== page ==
Pathos Trio is the intersection where classical and rock music meet. The trio, which is made up of percussionists Marcelina Suchocka and Felix Reyes, and pianist/composer Will Healy, is based out of New York and are, ostensibly, a modern classical group, or more specifically a chamber contemporary new music group.
But what makes them stand out from their chamber contemporary peers is that Pathos Trio is working on incorporating non-classical musical elements including elements of electronic, synthwave, post-rock, alternative rock, and heavy metal. The result is a modern classical act with a tendency towards the dark and heavy.
The sophomore album from Pathos Trio, Polarity, came out in September and, on it, we see Pathos Trio performing pieces from six different composers. In addition to the music that combines the classical and the non-classical, music videos were shot for every song on the album, creating a unique and contemporary visual experience that makes them stand out in their field.
Pathos Trio’s Felix Reyes took some time out of the group’s busy schedule to sit down and talk to New Noise Magazine about their new album and bringing non-classical influences into classical.
On Polarity, you perform six different compositions from different composers. How did you get connected with the artists who compose each piece?
All the music that we perform we commission from composers, so it’s a little bit out of the norm I guess in terms of artists that you normally cover for New Noise Magazine. Our group’s a quasi—on paper—chamber contemporary new music group. And then, on the flip side, we’ve been going more in the direction of being a band as you will, where, through technique and aesthetics, we identify as a classical chamber new music group, but we’re also playing (music) that dives into various different genres such as electronic music, synthwave music, there’s elements of minimalism in the music that we play, obviously alternative rock, heavy metal, these are all genres and things that are pretty apparent in any album.
What’s the collaboration process? Right? Do these composers work with you on these pieces?
Exactly, yeah, and, and usually the way the process works is that, at the beginning, we as the group, we do our research ahead of time, and we usually try to look up competitors at least a year in advance so we can really be taking time to identify with composers and artists who whose music we resonate with a lot and who we feel then comfortable reaching out to and saying, Hey we really want to work with you, we’re really all digging the music that you make, would you be interested in collaborating with us in writing a piece or track for for the group? And that’s usually how that conversation starts. So we were always the ones that reach out to the composers that we work with. And then throughout the process, we collaborate with them and we go back and forth and to creating the final product which is the piece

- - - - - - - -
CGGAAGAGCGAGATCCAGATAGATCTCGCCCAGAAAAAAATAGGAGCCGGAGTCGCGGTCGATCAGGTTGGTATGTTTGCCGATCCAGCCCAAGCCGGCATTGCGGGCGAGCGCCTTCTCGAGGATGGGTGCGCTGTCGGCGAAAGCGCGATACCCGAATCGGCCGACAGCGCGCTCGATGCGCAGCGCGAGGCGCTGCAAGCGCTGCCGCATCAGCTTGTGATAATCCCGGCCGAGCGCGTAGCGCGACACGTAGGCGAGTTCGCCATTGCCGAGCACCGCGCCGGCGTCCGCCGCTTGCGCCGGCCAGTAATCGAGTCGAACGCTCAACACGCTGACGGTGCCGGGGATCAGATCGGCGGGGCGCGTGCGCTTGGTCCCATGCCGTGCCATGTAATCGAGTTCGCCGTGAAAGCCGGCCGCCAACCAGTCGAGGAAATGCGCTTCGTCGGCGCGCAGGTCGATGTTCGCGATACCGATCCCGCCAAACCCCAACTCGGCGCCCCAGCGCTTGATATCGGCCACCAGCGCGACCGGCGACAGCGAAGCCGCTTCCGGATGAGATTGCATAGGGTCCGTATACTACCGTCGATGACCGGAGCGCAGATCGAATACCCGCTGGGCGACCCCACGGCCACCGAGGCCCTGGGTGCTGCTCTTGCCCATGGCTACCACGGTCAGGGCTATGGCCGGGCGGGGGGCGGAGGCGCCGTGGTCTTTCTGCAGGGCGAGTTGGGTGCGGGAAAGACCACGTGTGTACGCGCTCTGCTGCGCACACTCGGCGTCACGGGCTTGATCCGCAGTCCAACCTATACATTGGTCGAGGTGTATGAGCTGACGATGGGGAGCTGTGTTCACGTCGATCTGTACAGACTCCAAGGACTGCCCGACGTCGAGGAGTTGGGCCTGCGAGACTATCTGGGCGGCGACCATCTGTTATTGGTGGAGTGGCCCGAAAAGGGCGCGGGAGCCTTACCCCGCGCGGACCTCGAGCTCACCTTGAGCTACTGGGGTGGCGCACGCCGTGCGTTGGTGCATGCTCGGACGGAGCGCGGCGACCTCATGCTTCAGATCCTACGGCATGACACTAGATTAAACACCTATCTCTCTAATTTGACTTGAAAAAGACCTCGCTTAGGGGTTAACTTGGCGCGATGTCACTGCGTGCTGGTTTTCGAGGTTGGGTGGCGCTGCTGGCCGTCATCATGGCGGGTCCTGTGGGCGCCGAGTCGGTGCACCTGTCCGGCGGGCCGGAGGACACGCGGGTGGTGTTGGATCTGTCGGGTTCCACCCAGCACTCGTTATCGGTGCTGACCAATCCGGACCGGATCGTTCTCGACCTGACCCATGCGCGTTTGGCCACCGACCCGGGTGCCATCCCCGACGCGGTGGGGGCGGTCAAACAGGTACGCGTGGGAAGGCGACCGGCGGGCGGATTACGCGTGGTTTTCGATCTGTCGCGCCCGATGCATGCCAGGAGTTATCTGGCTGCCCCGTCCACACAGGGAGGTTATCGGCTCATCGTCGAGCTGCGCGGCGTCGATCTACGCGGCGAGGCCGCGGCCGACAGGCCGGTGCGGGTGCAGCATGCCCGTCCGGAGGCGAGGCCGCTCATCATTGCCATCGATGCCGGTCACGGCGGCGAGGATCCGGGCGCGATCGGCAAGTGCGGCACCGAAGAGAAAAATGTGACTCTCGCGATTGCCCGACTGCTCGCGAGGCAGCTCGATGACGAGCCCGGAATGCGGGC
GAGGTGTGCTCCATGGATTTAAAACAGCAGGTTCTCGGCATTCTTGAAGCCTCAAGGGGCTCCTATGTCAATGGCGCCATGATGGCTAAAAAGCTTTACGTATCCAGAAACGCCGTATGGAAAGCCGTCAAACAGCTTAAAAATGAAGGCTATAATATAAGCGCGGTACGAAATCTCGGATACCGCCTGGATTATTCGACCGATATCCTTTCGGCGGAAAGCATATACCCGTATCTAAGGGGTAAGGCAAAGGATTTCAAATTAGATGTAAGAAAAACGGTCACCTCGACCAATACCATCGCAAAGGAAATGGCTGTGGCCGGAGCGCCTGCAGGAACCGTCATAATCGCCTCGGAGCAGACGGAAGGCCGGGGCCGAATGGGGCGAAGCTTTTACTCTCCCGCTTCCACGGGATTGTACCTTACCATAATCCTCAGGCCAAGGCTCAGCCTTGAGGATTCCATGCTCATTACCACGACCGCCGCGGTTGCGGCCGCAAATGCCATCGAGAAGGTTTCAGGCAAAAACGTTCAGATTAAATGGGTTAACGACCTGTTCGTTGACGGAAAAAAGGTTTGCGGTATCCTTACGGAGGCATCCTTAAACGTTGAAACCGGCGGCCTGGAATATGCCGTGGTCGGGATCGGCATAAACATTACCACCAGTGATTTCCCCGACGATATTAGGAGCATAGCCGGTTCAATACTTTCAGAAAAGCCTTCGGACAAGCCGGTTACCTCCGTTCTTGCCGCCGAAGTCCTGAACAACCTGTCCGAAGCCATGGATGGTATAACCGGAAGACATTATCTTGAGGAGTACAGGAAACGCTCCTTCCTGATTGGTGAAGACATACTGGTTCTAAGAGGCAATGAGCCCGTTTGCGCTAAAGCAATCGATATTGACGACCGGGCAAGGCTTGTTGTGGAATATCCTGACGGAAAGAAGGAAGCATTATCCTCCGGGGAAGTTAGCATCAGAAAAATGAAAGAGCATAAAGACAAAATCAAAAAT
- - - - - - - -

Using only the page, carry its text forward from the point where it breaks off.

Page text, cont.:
And then why did you why did you want to bring in things like post rock and metal and alternative rock into your music? Why do you want to combine the non-classical and the classical elements?
Yeah, so I mean, that’s actually how the group formed originally. Everyone in the trio, myself, Marcelina, and Will—Will’s a newer member the group, the original pianist was a friend of ours called Alan Hankers—between myself Marcelina and Alan, when we formed the group, we’ve all studied and done graduate studies at very strong classical contemporary new music programs but, at the same time, outside of classical contemporary music, we all have very similar overlap in terms of interest in non-classical music.
Myself, Marcelina, and Alan, we had a very strong affinity and interest in listening to heavier music such as alternative rock, heavy metal, electronic music. So when we formed the group, we told ourselves essentially that, OK, there’s a million and one chamber new music groups out there, if we’re going to seriously be a group, what are we going to do as a group that’s (going to make us stand out differentiate us from from other groups that are doing similar things. But at the same time, it’s something that’s not gimmicky but it’s something that’s natural to us and our interest in those various genres. Our goal as a group is taking the heavier, darker aesthetics from those different genres of music and bringing them into the chamber new music world.